Depressive syndromes in old age frequently occur within the context of medical and neurological disorders, and in elderly individuals with chronic diseases and cognitive deficiencies or functional disability4, thereby causing difficulties in achieving adequate treatment and increasing mortality4,5.

Among the elderly, depression generally presents atypical symptoms and is generally underdiagnosed and undertreated because of confusion with coexisting physical problems6,7. In addition, although many depressed elderly people are usually treated within primary care, healthcare professionals rarely diagnose depression and, when they do, the treatment provided is often inadequate5, since depressive symptoms are regarded as natural manifestations of aging7.

Although pharmacological treatment is generally effective among elderly people8, the side effects from antidepressants are greater among this population, because these individuals usually present comorbidities and risks of clinical complications and drug interactions. Therefore, initiatives that enable recovery without drug use are needed. In this context, the World Health Organization has proposed the concept of active aging as the process of optimizing opportunities for health, participation and security in order to improve quality of life as people age2. A series of studies had demonstrated that a lower prevalence of depression is found among physically active elderly people7,9. This study aimed to assess the association between indicators of active aging and depressive symptoms among elderly people. The hypothesis was that elderly people reporting active lives would also report fewer depressive symptoms compared to inactive individuals.


This was a population-based, cross-sectional study with elderly people, i.e. individuals aged 60 years or over, living in the urban or rural zones of the municipality of Veranópolis, state of Rio Grande do Sul, in southern Brazil. This municipality is located in the northeastern State, 170 km from Porto Alegre. According to the Brazilian Institute of Geography and Statistics (IBGE), the municipality had 22,810 inhabitants in the year 2010; 3,493 were elderly individuals, which accounts for approximately 15.3% of the population, consisting mainly of Italian descendants.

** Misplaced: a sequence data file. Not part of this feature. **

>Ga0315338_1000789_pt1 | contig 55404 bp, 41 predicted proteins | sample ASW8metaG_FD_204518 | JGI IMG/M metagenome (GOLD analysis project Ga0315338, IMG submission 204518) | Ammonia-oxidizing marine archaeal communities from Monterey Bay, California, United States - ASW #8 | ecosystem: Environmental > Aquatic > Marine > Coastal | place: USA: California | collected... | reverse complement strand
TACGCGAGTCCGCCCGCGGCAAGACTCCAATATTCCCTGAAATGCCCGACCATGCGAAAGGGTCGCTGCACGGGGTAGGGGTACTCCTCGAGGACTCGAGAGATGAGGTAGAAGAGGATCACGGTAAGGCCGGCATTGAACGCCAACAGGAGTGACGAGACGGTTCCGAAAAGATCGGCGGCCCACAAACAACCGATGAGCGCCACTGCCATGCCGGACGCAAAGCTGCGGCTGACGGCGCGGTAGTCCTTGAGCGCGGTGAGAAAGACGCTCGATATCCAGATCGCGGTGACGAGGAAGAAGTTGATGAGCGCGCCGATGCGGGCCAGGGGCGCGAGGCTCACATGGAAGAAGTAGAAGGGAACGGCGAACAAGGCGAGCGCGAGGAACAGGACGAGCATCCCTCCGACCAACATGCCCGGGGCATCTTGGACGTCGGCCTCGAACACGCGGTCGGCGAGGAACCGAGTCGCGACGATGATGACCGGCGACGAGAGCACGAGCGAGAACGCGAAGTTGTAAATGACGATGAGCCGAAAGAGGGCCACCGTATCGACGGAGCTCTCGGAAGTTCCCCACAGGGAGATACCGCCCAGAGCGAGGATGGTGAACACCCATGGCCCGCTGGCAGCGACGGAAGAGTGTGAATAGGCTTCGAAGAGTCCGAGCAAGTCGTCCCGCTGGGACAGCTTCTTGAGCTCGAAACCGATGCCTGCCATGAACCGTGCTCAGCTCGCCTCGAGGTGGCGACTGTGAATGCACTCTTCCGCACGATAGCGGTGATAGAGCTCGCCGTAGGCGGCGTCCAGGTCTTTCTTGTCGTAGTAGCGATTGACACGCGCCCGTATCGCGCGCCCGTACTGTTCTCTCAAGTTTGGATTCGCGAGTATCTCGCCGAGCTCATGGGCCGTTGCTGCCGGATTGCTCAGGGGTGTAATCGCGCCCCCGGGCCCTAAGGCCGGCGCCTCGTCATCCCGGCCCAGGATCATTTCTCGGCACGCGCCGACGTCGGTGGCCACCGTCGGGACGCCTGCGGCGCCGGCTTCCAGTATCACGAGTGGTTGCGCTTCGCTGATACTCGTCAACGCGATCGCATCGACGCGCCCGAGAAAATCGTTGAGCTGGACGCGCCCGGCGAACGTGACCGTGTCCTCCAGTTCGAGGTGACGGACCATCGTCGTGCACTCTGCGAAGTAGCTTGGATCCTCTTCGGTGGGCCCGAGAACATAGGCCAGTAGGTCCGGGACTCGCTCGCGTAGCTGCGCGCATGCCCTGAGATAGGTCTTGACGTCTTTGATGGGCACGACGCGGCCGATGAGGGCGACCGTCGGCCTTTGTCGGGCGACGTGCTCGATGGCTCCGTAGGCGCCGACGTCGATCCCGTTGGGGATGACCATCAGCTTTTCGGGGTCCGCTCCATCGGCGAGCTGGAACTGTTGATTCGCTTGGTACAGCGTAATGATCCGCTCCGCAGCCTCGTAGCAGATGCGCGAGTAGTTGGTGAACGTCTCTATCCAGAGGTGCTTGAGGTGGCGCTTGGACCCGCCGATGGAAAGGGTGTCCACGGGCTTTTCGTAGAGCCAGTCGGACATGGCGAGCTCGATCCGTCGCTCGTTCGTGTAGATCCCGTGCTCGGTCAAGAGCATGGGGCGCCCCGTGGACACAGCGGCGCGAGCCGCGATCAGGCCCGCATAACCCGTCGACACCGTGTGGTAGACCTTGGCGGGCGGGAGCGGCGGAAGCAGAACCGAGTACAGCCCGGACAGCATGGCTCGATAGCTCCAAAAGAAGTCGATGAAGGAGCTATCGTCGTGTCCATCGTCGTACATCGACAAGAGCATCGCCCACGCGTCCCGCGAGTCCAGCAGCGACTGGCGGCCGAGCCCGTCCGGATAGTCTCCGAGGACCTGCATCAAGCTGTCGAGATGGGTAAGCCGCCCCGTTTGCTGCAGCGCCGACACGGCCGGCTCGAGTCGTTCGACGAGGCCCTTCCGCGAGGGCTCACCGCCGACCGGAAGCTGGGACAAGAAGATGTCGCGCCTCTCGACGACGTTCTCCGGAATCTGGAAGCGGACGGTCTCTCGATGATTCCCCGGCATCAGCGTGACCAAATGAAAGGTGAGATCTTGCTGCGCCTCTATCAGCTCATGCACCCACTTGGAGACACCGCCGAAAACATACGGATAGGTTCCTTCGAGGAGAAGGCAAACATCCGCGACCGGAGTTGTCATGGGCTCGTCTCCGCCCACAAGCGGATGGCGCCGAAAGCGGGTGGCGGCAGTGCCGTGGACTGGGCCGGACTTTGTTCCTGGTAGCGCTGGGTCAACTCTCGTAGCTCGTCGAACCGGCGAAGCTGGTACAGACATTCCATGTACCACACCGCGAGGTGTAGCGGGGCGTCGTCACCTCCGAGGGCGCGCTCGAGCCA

The sample was calculated for another study, which used the outcome vaccination and the variable that provided the largest size (sex). Thus, assuming that the prevalence of vaccination among men was 67.1%, with a female to male ratio of 1:1, a sample of 988 elderly people would be needed in order to have a power of 80% for detecting an odds ratio of 1.5. After adding 15% to account for possible losses, 1,136 elderly individuals were invited to participate. For the outcome depression, the focus of this study, this sample size had a power of 80% to detect a difference of seven percentage points between exposed and non-exposed individuals, with a significance level of 5% and a 95% confidence interval.

The sample was selected by means of a systematic randomization process. To this end, a list of the eligible individuals (individuals aged 60 years or over), containing their names, addresses and telephone numbers, was obtained from the Municipal Health Department. The municipality has been targeted in several studies assessing successful aging among its elderly population, and keeps updated records of all elders residing in the town. Elderly people with severe cognitive problems or any disability or diseases that impeded them from answering the questionnaire were excluded from the sample.

Structured interviews were conducted at the elderly individuals' homes in 2009.

The outcome studied was assessed by means of the Geriatric Depression Scale. This is one of the most used screening instruments for depressive symptoms among elderly people. Several studies have shown that it provides valid and reliable measurements10,11,12. The original scale of 30 items was described in English by Yesavage et al.13 and was developed especially for the screening of mood disorders among elderly individuals, with questions that avoid the sphere of somatic complaints. Each response compatible with depression is given a score of one point. In this study, we reported data for the short version comprised of 15 items (GDS-15). Main results were presented for the cutoff (5/6). This has been suggested as the optimal cutoff point for GDS-1511,14. Thus, individuals were considered depressive if their score was six or more points11,14.